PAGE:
Windy city to back IPs
21 September 2009
I’m not really sure what killed off the ‘super-show’ in America. My own theory is that the contributing factors of Nepcon West becoming unpopular with the exhibitors, the dot-com crash and the migration of manufacturing to lower cost geographies, all happened at a time when one factor was becoming prevalent – surface mount technology became mature.
In fact, not just the technology but the equipment supply base was beginning to throw up fewer surprises. Exhibitors and visitors were finding it easier to find reasons not to go.
Many companies in the US were now concentrating on the complex and high-value where small technological differences could make a big impact on the reliability and manufacturability of electronics goods. Engineers didn’t want to know how they could place tens of thousands of components per hour, they wanted to know if particular components could be placed in a reliable and repeatable way. Engineers had something to talk about again. And I think this is why the events like IPC’s Midwest, which is on this week in Chicago, and SMTA’s 2009 Exhibition early next month in San Diego, are establishing themselves as the ideal events for the North American electronics industry. Relatively compact, tightly focussed, high knowledge content and good networking – these are the features that are giving these events an established place in the calendar.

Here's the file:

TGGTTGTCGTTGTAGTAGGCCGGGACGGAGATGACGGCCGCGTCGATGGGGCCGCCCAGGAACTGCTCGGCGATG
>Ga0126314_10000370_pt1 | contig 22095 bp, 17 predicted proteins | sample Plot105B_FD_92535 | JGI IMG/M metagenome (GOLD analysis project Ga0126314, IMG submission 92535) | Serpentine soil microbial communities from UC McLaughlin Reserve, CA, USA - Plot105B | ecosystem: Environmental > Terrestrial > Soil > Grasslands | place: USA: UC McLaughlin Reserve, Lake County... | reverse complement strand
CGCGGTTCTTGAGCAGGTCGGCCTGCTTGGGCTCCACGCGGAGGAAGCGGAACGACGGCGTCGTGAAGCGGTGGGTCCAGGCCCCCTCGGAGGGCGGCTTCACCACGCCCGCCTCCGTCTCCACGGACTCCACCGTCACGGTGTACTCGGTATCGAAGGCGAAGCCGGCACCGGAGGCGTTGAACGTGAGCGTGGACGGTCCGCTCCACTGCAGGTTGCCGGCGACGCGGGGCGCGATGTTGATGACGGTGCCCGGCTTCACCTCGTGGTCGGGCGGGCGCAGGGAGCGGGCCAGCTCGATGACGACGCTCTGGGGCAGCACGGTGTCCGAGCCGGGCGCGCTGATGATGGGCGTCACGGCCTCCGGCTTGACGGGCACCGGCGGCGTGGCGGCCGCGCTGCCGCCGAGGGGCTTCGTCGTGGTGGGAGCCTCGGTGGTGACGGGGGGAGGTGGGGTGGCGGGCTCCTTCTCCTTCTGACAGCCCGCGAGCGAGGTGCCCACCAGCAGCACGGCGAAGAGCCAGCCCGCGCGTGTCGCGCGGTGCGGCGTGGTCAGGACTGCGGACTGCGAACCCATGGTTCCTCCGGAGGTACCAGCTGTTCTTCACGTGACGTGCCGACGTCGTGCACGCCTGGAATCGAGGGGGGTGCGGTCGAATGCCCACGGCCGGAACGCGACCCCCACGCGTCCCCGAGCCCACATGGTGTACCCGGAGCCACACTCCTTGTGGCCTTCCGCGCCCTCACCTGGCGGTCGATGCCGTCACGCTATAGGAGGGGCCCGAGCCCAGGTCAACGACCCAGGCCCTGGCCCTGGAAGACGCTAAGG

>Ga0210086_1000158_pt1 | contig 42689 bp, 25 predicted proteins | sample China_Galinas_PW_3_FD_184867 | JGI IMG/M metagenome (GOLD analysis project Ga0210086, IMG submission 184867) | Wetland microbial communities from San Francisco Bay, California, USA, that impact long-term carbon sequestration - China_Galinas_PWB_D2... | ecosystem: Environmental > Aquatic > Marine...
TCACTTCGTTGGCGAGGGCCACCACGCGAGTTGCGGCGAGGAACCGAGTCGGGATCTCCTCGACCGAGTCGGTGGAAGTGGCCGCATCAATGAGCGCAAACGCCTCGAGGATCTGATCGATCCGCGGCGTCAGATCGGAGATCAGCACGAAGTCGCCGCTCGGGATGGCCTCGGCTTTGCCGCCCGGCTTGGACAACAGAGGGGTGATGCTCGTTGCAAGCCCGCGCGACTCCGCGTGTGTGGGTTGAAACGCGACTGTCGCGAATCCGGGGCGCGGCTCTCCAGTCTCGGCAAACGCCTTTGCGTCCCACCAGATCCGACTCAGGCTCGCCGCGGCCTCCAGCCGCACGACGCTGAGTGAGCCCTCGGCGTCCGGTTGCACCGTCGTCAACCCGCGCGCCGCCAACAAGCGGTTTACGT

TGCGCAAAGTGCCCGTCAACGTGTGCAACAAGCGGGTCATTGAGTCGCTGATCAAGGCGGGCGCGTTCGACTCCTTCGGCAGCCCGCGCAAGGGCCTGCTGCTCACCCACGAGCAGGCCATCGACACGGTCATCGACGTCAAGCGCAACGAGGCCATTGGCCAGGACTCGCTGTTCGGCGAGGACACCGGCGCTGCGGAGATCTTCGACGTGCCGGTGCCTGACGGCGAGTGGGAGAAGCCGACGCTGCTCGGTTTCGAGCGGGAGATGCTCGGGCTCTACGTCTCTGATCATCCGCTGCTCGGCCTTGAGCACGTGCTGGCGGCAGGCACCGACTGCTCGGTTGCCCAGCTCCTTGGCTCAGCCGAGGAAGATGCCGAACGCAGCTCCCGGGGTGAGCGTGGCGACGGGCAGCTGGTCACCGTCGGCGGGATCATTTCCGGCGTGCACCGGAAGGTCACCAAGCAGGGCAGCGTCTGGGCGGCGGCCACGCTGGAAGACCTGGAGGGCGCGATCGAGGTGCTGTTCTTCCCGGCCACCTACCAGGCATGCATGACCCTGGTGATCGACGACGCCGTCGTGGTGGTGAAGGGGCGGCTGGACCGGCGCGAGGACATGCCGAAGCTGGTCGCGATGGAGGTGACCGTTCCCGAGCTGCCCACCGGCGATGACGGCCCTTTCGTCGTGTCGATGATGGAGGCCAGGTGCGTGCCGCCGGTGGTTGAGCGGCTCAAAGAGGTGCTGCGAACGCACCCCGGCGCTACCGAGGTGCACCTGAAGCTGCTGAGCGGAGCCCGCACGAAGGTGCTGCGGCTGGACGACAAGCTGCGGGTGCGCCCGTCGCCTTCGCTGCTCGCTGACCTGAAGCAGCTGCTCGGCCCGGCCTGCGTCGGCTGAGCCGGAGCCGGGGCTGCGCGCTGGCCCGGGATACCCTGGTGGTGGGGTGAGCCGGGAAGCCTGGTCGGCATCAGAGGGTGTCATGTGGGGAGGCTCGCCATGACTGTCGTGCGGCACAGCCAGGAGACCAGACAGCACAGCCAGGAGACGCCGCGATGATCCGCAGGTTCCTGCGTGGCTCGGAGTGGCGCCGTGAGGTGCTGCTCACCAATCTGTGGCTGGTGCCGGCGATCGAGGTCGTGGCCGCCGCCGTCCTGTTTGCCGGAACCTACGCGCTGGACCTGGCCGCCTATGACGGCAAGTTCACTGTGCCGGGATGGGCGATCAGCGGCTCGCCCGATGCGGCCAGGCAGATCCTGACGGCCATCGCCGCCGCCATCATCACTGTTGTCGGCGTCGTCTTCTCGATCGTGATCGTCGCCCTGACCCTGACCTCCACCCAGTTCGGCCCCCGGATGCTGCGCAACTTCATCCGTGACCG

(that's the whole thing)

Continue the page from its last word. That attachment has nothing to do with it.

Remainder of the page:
I have tried to include a number of products related to the IPC Midwest show in this issue and will include a number on the SMTA event in the next.
One thing that may be under discussion in Chicago is the IPC’s announcement that it is to develop a standard for IP protection, something that was formally announced last week. The steering group will not hold its first meeting until the end of October so there will be nothing concrete to talk about at Midwest, but it is an interesting idea. The Group will comprise board manufacturers, EMS providers and OEMs, which looks like an ideal mix of companies who have been both predators and prey as far as IP theft is concerned.
In the longer term it makes sense to have something, whether it is a standard or a code of practice, that companies can sign up to and use as a benchmark anywhere in the world to prove that a company can protect both it and its customers’ IP.
However, in the short term you wonder if it is going to be a bit like the tax man who gets every penny possible from those who are good and honest, while those who avoid paying any tax, and therefore should be the real targets of the tax man’s enthusiasm, always seem to fly under the radar. Won’t that be the same with IP protection? Those who are most likely to sign up are likely to be those who least need to do so.
It is a commendable idea though and the IPC have a habit of creating standards that work, so hopefully this will provide dividends for industry down the line.
I have given over a considerable amount of this week’s newsletter to the IPC Midwest show, with key features of the event in the news section and a selection of products that will be on show for the first time. If you are going – enjoy the show.
Contact Details and Archive...